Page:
Finisar: Not Buying the Bulls

NEW YORK ( TheStreet) -- In July, shortly after Finisar ( FNSR) posted an unassuming fourth quarter report that capped a feeble fiscal year, I wasn't sure if it was the right time to buy the stock. Finisar's earnings results failed to spur my buying decision, though the better-than-expected numbers from Ciena ( CIEN) were hard to ignore. Factoring the positive words from Cisco's ( CSCO) CEO John Chambers, who hinted at a broad recovery in carrier spending, shares of Finisar immediately appeared undervalued.

While I've always wanted to like Finisar, jumping on the stock simply because of Ciena's and Cisco's confidence made little sense to me. Cisco's optimism, while encouraging, has very little to do with Finisar's business and any near-term value the company's management is able to harvest. And while Finisar has a decent lead in the optical components space, management has never demonstrated that it can reliably convert this type of advantage into significant free cash-flow. I didn't buy the stock. It's a decision I've come to regret.

Since the July article, not only have shares of Finisar soared more than 46%, the stock received an upgrade on Tuesday from Jefferies analyst James Kisner, who boosted his price target by $11 a share. Kisner cited (among other things) "demand for high-speed optical products will keep growing through 2014."

Kisner, whom I greatly respect, is being a bit too bullish. While some of these gains can be attributed to better outlook in enterprise spending, I don't believe that the extent of Finisar's 46% surge in only three months jibes with any real evidence that robust carrier spending will persist. Nor can we expect that this spending, should it return, will continue to outperform.

I will grant that the overall telecom space seems healthier. It's also encouraging that the likes of AT&T ( T) and Verizon ( VZ) are committed to investing in 4G LTE (long-term evolution) technology. The problem is that the Street was just as eager about these prospects last December, suggesting that Finisar (and others) were poised to rebound on improved network expenditures. It never happened.

Instead, investors who hopped on the bandwagon were stuck with a stock that barely moved. So my hesitation with recommending the stock in July was based on fears that I was about to be fooled again. On the bright side, the company did grow revenue in this recent quarter by 9.3%, while earning 31 cents a share to meet Street expectations. Here again, however, for a stock that is trading at a price-to-earnings ratio of 83, which is more than 4 times that of rival Avago ( AVGO), profits have to be better than meeting expectations to justify the premium.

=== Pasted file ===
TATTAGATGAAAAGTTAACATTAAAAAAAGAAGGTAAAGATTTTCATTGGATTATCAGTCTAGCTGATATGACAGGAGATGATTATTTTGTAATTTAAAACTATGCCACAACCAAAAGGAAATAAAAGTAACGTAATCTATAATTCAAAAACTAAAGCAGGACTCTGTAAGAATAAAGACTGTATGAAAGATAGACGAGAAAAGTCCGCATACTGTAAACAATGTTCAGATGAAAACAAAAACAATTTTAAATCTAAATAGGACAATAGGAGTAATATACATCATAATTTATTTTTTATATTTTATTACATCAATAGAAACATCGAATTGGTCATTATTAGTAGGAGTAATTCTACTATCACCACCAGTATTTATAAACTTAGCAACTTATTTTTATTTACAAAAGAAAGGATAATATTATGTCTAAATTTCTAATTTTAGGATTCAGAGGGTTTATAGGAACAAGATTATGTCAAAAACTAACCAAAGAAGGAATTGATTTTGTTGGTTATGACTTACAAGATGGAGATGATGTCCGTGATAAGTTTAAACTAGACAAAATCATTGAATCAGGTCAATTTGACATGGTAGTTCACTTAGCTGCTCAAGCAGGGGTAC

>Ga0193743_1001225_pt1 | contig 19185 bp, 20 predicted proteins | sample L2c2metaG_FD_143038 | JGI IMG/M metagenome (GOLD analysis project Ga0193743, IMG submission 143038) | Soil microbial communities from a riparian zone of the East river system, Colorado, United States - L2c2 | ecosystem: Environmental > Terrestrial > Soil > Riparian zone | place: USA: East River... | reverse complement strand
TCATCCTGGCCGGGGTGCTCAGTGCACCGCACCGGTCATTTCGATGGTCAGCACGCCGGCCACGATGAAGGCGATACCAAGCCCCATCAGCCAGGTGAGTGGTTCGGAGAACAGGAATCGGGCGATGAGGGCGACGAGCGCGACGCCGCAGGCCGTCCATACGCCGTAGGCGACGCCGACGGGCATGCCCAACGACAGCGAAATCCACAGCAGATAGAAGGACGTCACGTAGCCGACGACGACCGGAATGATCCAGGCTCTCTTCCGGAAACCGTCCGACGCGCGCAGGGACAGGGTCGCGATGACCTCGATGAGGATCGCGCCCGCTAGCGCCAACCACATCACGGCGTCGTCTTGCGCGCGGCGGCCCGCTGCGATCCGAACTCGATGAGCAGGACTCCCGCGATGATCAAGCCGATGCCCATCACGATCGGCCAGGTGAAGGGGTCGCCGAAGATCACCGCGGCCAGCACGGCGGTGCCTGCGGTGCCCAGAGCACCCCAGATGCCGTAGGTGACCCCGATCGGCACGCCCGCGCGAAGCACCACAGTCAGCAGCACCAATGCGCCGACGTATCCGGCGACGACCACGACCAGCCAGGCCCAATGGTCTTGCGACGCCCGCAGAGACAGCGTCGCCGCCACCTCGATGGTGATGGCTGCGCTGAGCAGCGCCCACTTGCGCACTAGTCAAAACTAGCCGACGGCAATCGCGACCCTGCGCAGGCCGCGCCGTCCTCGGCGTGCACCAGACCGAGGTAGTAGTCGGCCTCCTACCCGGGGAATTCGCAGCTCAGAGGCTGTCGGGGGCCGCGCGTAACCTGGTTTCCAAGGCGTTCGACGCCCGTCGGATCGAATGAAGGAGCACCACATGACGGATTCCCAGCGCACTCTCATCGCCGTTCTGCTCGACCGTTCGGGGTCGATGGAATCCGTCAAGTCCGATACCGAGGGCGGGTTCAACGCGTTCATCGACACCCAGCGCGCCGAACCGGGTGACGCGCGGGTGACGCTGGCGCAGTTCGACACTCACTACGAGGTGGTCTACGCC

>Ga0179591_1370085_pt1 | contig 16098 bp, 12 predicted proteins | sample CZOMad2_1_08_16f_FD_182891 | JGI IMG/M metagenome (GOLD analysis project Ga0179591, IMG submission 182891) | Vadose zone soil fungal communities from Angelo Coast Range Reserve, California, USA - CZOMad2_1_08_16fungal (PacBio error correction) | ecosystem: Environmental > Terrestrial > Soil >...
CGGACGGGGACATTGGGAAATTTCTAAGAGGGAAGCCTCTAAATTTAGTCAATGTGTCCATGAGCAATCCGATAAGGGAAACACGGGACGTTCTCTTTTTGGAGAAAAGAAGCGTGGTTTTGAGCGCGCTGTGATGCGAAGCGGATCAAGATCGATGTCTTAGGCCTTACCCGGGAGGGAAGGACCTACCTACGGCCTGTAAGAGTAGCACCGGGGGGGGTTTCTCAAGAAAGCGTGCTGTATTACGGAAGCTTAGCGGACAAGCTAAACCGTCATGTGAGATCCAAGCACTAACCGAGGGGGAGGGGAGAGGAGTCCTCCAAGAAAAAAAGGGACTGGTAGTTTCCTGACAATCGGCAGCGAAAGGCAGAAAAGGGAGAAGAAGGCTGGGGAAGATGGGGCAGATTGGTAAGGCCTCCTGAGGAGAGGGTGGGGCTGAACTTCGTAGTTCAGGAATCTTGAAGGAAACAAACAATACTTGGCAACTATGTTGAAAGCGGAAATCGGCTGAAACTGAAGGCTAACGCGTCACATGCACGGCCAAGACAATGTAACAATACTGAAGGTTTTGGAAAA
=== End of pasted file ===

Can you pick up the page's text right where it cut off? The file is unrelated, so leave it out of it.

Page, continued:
When you consider that Avago posted a higher rate of sequential growth in the comparable quarter (15% vs. 9.3%), the valuation question for Finisar again comes into play. The good news for investors is that Finisar continues to build strong operating leverage. That non-GAAP gross margins expanded sequentially by 290 basis points serves as a perfect example.

What this tells me is that even in the face of stiff competition from the likes of JDS Uniphase ( JDSU), Finisar management continues to make meaningful advancements in terms of customer loyalty. As the carrier spending environment continues to recover, keep an eye on to what lengths Finisar will go to preserve its strong margins. As evidenced by the better-than-expected guidance, the company appears poised to boost sales given its recent upgrade cycle.

For a company working hard to earn the Street's respect, Finisar's stock price and its high P/E suggests that it has the Street's attention. But the company is not out of the woods yet. As I've said, we've seen this pattern once or twice before. And with political wrangling in Washington, corporate budgets, on which this stock is trading, are anything but safe. I would tread cautiously here.

At the time of publication, the author held no position in any of the stocks mentioned.

This article was written by an independent contributor, separate from TheStreet's regular news coverage.
Richard Saintvilus is a co-founder of StockSaints.com where he serves as CEO and editor-in-chief. After 20 years in the IT industry, including 5 years as a high school computer teacher, Saintvilus decided his second act would be as a stock analyst - bringing logic from an investor's point of view. His goal is to remove the complicated aspect of investing and present it to readers in a way that makes sense.

His background in engineering has provided him with strong analytical skills. That, along with 15 years of trading and investing, has given him the tools needed to assess equities and appraise value. Richard is a Warren Buffett disciple who bases investment decisions on the quality of a company's management, growth aspects, return on equity, and price-to-earnings ratio.

His work has been featured on CNBC, Yahoo! Finance, MSN Money, Forbes, Motley Fool and numerous other outlets.

If you liked this article you might like

Apple Readies Likely Huge Capital Return Program, and Rivals May Soon Follow

Apple Readies Likely Huge Capital Return Program, and Rivals May Soon Follow

Top Tech Stocks to Buy Now on These Megatrends

Top Tech Stocks to Buy Now on These Megatrends

Wall Street Freaks Out Over Possibly Weak Apple iPhone X Sales

Wall Street Freaks Out Over Possibly Weak Apple iPhone X Sales

Apple Is More Willing Than Ever to Cut Large Checks to Suppliers and Startups

Apple Is More Willing Than Ever to Cut Large Checks to Suppliers and Startups

Here's One Surprising New Way to Invest in Apple

Here's One Surprising New Way to Invest in Apple